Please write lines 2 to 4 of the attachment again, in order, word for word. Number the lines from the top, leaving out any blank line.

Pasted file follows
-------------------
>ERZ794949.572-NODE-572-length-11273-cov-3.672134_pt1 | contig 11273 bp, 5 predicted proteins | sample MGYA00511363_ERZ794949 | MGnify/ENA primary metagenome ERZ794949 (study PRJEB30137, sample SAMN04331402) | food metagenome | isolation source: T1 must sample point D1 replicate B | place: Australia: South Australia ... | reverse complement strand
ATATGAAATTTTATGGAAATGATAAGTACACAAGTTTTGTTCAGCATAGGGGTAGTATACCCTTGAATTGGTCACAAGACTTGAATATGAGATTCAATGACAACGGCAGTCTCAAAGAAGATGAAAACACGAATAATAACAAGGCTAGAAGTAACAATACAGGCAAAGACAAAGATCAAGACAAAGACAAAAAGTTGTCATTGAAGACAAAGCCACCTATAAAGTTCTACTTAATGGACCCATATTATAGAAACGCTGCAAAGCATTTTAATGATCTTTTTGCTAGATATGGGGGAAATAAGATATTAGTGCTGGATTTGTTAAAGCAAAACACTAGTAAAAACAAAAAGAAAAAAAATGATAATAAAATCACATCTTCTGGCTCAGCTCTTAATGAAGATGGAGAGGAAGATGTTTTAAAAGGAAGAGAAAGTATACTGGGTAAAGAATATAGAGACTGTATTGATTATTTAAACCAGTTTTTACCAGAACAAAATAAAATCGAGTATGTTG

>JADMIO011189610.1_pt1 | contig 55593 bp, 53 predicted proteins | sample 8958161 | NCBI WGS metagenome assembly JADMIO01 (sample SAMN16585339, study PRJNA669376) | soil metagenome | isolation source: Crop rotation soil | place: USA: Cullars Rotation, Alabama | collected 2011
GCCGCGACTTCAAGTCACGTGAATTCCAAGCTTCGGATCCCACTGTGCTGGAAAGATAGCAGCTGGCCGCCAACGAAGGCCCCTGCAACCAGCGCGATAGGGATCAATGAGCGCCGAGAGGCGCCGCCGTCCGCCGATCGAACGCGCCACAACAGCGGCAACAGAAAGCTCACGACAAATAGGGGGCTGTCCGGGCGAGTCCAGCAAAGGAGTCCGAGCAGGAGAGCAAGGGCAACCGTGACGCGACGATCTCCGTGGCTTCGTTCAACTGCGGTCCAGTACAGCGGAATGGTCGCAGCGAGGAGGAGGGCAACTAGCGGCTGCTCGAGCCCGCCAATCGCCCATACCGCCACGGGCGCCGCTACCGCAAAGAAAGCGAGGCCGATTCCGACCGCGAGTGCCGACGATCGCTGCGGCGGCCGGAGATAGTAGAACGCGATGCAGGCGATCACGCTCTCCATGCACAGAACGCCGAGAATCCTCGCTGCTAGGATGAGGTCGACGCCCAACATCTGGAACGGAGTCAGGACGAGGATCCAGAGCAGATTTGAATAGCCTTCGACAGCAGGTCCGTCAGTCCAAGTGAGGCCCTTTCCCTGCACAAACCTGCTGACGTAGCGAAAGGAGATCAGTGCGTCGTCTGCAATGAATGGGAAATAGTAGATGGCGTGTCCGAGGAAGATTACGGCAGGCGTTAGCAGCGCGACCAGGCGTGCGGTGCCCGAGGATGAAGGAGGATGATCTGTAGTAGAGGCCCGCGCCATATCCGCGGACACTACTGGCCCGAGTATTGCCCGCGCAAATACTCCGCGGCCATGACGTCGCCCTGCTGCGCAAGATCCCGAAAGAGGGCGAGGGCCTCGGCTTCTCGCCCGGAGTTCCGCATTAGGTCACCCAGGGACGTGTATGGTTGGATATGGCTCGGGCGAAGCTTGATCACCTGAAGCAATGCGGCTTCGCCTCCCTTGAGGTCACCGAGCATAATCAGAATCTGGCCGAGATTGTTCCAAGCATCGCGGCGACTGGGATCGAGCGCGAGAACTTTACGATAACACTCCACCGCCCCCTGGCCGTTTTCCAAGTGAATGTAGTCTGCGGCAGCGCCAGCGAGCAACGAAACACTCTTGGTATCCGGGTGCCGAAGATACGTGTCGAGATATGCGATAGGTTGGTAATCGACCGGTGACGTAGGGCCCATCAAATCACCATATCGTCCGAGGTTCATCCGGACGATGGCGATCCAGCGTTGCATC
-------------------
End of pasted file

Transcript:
ATATGAAATTTTATGGAAATGATAAGTACACAAGTTTTGTTCAGCATAGGGGTAGTATACCCTTGAATTGGTCACAAGACTTGAATATGAGATTCAATGACAACGGCAGTCTCAAAGAAGATGAAAACACGAATAATAACAAGGCTAGAAGTAACAATACAGGCAAAGACAAAGATCAAGACAAAGACAAAAAGTTGTCATTGAAGACAAAGCCACCTATAAAGTTCTACTTAATGGACCCATATTATAGAAACGCTGCAAAGCATTTTAATGATCTTTTTGCTAGATATGGGGGAAATAAGATATTAGTGCTGGATTTGTTAAAGCAAAACACTAGTAAAAACAAAAAGAAAAAAAATGATAATAAAATCACATCTTCTGGCTCAGCTCTTAATGAAGATGGAGAGGAAGATGTTTTAAAAGGAAGAGAAAGTATACTGGGTAAAGAATATAGAGACTGTATTGATTATTTAAACCAGTTTTTACCAGAACAAAATAAAATCGAGTATGTTG

>JADMIO011189610.1_pt1 | contig 55593 bp, 53 predicted proteins | sample 8958161 | NCBI WGS metagenome assembly JADMIO01 (sample SAMN16585339, study PRJNA669376) | soil metagenome | isolation source: Crop rotation soil | place: USA: Cullars Rotation, Alabama | collected 2011
GCCGCGACTTCAAGTCACGTGAATTCCAAGCTTCGGATCCCACTGTGCTGGAAAGATAGCAGCTGGCCGCCAACGAAGGCCCCTGCAACCAGCGCGATAGGGATCAATGAGCGCCGAGAGGCGCCGCCGTCCGCCGATCGAACGCGCCACAACAGCGGCAACAGAAAGCTCACGACAAATAGGGGGCTGTCCGGGCGAGTCCAGCAAAGGAGTCCGAGCAGGAGAGCAAGGGCAACCGTGACGCGACGATCTCCGTGGCTTCGTTCAACTGCGGTCCAGTACAGCGGAATGGTCGCAGCGAGGAGGAGGGCAACTAGCGGCTGCTCGAGCCCGCCAATCGCCCATACCGCCACGGGCGCCGCTACCGCAAAGAAAGCGAGGCCGATTCCGACCGCGAGTGCCGACGATCGCTGCGGCGGCCGGAGATAGTAGAACGCGATGCAGGCGATCACGCTCTCCATGCACAGAACGCCGAGAATCCTCGCTGCTAGGATGAGGTCGACGCCCAACATCTGGAACGGAGTCAGGACGAGGATCCAGAGCAGATTTGAATAGCCTTCGACAGCAGGTCCGTCAGTCCAAGTGAGGCCCTTTCCCTGCACAAACCTGCTGACGTAGCGAAAGGAGATCAGTGCGTCGTCTGCAATGAATGGGAAATAGTAGATGGCGTGTCCGAGGAAGATTACGGCAGGCGTTAGCAGCGCGACCAGGCGTGCGGTGCCCGAGGATGAAGGAGGATGATCTGTAGTAGAGGCCCGCGCCATATCCGCGGACACTACTGGCCCGAGTATTGCCCGCGCAAATACTCCGCGGCCATGACGTCGCCCTGCTGCGCAAGATCCCGAAAGAGGGCGAGGGCCTCGGCTTCTCGCCCGGAGTTCCGCATTAGGTCACCCAGGGACGTGTATGGTTGGATATGGCTCGGGCGAAGCTTGATCACCTGAAGCAATGCGGCTTCGCCTCCCTTGAGGTCACCGAGCATAATCAGAATCTGGCCGAGATTGTTCCAAGCATCGCGGCGACTGGGATCGAGCGCGAGAACTTTACGATAACACTCCACCGCCCCCTGGCCGTTTTCCAAGTGAATGTAGTCTGCGGCAGCGCCAGCGAGCAACGAAACACTCTTGGTATCCGGGTGCCGAAGATACGTGTCGAGATATGCGATAGGTTGGTAATCGACCGGTGACGTAGGGCCCATCAAATCACCATATCGTCCGAGGTTCATCCGGACGATGGCGATCCAGCGTTGCATC